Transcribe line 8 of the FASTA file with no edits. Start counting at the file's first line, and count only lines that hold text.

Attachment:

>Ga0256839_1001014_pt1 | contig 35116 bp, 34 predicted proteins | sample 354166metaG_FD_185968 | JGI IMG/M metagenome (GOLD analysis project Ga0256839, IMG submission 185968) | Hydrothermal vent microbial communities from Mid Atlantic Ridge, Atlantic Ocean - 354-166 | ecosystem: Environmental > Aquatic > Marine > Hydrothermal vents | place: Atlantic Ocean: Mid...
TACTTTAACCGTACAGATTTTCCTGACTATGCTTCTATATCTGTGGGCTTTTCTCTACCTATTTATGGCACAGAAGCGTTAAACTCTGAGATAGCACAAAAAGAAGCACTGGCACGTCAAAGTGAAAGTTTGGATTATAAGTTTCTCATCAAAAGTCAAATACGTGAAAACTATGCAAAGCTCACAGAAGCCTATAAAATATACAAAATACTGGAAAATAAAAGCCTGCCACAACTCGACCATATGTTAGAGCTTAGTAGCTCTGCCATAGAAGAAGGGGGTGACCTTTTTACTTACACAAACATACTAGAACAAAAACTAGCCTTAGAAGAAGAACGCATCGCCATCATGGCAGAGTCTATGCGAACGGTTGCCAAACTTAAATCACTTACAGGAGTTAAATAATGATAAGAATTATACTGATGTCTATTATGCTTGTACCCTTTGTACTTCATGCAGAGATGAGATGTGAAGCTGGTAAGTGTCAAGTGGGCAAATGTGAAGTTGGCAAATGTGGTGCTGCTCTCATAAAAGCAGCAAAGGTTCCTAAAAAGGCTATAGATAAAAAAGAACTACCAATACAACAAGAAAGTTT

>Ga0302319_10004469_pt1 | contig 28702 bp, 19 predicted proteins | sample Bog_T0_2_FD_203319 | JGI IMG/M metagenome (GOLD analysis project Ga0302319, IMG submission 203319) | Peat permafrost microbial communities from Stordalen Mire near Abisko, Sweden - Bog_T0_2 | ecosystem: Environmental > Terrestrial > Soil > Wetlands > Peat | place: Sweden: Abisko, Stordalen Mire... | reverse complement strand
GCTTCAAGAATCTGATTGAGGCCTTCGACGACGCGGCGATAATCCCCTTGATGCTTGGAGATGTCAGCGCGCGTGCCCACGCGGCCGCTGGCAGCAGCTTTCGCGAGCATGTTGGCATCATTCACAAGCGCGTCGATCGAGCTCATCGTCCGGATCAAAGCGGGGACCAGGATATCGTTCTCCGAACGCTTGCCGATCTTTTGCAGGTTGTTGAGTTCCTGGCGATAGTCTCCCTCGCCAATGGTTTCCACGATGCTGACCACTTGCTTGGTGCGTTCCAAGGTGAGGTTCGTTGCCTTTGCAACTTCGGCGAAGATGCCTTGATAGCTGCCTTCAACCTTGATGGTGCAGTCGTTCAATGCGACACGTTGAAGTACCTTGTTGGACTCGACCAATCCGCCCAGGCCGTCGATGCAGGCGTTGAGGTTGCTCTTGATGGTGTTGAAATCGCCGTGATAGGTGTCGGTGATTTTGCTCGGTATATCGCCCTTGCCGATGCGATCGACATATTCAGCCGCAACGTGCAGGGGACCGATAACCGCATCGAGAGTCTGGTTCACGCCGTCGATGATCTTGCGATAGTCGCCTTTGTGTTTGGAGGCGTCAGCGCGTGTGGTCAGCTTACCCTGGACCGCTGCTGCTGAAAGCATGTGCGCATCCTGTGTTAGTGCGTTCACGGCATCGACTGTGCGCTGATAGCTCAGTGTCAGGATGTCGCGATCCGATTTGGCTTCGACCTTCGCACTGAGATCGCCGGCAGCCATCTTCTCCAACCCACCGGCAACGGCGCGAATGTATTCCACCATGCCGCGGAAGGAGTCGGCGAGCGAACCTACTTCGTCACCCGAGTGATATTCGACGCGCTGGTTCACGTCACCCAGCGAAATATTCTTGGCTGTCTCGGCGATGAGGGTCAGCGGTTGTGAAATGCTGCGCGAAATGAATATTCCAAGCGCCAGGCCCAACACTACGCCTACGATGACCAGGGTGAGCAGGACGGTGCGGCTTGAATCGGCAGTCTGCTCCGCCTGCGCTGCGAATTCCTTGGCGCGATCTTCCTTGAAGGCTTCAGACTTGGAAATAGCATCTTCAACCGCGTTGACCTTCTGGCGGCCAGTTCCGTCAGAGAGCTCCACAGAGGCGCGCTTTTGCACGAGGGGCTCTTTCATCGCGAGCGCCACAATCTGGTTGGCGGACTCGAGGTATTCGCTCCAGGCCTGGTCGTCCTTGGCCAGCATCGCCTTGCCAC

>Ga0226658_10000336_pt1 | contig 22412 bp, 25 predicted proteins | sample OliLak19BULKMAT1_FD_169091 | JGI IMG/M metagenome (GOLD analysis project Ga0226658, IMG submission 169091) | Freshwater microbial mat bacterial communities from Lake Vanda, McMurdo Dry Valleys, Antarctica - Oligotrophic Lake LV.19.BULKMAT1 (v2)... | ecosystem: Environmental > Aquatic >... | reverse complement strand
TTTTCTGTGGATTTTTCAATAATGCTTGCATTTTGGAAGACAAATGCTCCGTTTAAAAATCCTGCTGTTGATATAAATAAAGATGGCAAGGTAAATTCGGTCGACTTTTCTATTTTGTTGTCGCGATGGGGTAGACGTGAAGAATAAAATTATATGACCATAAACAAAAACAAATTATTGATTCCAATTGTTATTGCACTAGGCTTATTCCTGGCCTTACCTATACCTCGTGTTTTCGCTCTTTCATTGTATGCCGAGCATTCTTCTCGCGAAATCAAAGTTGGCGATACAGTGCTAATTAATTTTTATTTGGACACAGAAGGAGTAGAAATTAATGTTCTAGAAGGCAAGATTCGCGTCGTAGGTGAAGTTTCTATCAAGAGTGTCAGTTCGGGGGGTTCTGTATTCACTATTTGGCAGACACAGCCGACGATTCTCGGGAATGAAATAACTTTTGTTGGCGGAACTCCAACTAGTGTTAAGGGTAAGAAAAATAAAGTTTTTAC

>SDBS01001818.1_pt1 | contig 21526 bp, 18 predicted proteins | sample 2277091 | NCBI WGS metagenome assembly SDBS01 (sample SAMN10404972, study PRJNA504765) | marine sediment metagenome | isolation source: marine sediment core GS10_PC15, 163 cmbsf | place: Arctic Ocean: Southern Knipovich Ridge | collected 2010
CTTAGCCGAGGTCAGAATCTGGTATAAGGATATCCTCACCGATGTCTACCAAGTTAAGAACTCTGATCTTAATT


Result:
CTTAGCCGAGGTCAGAATCTGGTATAAGGATATCCTCACCGATGTCTACCAAGTTAAGAACTCTGATCTTAATT